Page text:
|line||Thus was the evening passed. Anon the bell from the belfry|
Rang out the hour of nine, the village curfew, and straightway
|355||Rose the guests and departed; and silence reigned in the household.|
Many a farewell word and sweet good-night on the door-step
Lingered long in Evangeline's heart, and filled it with gladness.
Carefully then were covered the embers that glowed on the hearth-stone,
And on the oaken stairs resounded the tread of the farmer.
|360||Soon with a soundless step the foot of Evangeline followed.|
Up the staircase moved a luminous space in the darkness,
Lighted less by the lamp than the shining face of the maiden.
Silent she passed the hall, and entered the door of her chamber.
Simple that chamber was, with its curtains of white, and its clothes-press
|365||Ample and high, on whose spacious shelves were carefully folded|
Linen and woollen stuffs, by the hand of Evangeline woven.
This was the precious dower she would bring to her husband in marriage,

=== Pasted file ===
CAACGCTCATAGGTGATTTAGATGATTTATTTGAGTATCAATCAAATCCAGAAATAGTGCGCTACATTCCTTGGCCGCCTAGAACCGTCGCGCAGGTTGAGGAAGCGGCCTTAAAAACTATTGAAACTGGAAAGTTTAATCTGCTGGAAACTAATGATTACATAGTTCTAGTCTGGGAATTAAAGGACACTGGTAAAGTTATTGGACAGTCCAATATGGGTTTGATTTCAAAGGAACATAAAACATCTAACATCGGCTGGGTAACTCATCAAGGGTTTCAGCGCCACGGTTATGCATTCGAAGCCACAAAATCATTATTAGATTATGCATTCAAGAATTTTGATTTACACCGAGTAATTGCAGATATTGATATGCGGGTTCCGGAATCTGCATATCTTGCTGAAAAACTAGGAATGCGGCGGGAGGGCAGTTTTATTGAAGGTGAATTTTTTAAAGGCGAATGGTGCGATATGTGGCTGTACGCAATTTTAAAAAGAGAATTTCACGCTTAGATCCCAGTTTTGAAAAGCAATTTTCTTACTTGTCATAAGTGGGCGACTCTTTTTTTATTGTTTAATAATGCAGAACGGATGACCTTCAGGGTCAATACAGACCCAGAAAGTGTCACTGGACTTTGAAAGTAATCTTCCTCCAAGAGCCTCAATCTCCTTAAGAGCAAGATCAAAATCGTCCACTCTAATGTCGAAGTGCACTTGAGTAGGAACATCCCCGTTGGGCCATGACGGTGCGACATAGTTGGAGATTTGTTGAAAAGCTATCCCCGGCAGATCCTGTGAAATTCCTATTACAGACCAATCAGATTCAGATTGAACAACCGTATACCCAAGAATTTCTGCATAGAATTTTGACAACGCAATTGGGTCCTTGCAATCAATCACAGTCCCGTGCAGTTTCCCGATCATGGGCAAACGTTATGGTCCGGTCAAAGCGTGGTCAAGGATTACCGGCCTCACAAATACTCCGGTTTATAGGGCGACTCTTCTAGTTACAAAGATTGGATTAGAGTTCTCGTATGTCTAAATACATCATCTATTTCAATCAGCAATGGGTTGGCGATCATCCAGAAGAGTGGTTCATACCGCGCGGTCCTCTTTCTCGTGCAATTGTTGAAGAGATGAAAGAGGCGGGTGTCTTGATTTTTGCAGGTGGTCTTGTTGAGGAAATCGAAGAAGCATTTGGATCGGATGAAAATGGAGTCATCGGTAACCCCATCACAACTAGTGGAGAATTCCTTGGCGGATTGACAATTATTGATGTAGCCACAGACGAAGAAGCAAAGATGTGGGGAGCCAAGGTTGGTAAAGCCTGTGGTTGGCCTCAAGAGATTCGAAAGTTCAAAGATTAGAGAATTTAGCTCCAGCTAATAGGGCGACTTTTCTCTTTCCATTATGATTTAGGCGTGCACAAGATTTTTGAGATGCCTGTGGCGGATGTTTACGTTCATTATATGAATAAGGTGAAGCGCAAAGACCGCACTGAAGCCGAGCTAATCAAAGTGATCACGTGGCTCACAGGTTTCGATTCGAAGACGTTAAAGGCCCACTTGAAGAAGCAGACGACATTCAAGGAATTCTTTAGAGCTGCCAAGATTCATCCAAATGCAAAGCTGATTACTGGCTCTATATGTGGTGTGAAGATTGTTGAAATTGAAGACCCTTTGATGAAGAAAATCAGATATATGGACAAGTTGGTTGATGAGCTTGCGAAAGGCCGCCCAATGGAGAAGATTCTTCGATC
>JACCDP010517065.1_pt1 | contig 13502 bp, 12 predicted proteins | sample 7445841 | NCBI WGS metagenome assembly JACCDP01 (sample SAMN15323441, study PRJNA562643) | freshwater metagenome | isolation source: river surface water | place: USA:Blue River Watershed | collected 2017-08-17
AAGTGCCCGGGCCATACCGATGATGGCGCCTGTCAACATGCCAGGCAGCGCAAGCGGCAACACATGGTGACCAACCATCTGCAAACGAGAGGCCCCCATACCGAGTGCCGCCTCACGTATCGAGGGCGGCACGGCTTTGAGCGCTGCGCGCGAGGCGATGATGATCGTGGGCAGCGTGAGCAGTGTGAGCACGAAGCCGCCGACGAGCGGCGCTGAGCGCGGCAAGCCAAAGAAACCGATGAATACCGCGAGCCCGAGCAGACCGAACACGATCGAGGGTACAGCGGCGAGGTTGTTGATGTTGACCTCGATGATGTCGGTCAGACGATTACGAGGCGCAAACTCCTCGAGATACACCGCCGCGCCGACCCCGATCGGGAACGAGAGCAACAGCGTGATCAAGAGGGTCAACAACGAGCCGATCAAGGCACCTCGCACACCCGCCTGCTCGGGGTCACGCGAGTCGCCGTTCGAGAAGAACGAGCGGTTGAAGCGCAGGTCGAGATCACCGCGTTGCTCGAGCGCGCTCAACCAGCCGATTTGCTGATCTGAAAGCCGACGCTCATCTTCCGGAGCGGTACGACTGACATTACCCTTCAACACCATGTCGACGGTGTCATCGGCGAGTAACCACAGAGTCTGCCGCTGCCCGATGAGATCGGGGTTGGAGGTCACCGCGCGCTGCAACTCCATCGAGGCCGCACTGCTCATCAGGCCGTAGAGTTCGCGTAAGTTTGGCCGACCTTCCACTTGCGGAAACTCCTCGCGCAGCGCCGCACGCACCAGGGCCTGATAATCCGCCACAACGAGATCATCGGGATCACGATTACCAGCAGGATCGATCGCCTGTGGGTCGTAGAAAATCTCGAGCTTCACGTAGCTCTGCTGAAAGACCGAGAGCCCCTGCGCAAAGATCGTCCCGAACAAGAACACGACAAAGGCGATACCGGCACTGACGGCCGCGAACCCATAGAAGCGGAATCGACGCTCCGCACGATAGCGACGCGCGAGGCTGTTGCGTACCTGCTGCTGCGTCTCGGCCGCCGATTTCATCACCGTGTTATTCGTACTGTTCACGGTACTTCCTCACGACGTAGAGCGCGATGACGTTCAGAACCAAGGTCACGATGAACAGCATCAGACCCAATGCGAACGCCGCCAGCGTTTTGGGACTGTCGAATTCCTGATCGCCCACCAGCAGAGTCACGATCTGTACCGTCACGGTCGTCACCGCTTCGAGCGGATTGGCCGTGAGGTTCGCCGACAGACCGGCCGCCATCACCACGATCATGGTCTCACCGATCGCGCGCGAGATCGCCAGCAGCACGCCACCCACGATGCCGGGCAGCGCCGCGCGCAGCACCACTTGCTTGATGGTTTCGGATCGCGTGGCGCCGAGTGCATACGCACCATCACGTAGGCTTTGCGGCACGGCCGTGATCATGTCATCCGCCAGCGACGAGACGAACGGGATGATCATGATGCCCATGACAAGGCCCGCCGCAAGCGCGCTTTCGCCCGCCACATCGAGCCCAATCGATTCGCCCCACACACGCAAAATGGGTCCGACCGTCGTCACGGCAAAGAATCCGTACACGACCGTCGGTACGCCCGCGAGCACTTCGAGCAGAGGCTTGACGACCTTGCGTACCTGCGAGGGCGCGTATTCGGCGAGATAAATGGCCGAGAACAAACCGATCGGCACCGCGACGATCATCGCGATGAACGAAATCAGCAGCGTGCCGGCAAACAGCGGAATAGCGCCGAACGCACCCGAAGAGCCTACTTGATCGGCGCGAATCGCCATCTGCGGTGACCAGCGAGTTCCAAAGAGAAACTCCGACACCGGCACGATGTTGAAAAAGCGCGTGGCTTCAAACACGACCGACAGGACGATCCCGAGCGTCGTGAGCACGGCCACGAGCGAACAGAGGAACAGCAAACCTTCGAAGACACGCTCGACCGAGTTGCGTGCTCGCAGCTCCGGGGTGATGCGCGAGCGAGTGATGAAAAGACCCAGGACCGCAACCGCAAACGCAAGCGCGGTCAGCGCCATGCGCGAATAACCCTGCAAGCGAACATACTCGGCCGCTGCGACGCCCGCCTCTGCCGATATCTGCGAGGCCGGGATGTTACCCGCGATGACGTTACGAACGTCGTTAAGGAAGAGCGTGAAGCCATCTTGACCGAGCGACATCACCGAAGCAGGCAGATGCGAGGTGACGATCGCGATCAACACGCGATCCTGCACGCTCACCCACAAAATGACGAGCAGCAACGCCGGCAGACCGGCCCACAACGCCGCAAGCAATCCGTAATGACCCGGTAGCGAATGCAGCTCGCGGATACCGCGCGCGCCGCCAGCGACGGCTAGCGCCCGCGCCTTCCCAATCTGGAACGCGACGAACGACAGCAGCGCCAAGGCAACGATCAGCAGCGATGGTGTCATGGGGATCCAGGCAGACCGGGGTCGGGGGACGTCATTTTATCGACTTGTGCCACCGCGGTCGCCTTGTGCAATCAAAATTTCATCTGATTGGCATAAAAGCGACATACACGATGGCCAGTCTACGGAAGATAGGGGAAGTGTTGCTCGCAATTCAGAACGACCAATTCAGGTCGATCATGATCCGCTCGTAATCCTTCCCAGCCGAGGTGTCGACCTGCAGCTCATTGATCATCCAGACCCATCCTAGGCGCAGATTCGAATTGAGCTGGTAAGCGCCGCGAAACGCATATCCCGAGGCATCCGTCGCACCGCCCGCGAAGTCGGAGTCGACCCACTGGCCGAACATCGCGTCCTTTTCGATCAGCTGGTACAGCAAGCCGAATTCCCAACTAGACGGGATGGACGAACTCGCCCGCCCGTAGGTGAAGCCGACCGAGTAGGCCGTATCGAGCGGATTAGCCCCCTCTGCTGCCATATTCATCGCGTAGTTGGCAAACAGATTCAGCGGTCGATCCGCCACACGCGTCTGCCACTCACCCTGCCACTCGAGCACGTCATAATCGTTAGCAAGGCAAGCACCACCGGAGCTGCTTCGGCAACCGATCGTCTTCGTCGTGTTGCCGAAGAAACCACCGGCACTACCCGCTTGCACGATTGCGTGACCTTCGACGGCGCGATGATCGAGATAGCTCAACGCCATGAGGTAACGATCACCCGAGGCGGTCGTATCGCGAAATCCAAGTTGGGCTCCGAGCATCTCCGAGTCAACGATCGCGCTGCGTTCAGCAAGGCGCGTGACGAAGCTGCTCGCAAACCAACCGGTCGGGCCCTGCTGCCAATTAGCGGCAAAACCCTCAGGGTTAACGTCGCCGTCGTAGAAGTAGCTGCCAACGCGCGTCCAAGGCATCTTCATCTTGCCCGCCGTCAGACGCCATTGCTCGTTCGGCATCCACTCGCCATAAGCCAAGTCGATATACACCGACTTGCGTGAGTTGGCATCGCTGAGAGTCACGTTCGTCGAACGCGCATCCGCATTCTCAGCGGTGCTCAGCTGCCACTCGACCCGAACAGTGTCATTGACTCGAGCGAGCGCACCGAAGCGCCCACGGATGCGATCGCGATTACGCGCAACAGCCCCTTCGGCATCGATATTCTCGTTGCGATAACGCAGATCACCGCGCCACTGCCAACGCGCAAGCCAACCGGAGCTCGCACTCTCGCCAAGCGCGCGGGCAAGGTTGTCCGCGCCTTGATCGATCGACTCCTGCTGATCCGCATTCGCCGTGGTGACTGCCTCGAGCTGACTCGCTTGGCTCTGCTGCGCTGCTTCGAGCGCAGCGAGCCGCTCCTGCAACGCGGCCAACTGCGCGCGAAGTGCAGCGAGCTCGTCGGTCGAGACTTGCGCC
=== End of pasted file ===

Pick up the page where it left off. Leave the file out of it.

Better than flocks and herds, being proofs of her skill as a housewife.
Soon she extinguished her lamp, for the mellow and radiant moonlight
|370||Streamed through the windows, and lighted the room, till the heart of the maiden|
Swelled and obeyed its power, like the tremulous tides of the ocean.
Ah! she was fair, exceeding fair to behold, as she stood with
Naked snow-white feet on the gleaming floor of her chamber!
Little she dreamed that below, among the trees of the orchard,
|375||Waited her lover and watched for the gleam of her lamp and her shadow.|
Yet were her thoughts of him, and at times a feeling of sadness
Passed o'er her soul, as the sailing shade of clouds in the moonlight
Flitted across the floor and darkened the room for a moment.
And, as she gazed from the window, she saw serenely the moon pass
|380||Forth from the folds of a cloud, and one star follow her footsteps,|
As out of Abraham's tent young Ishmael wandered with Hagar!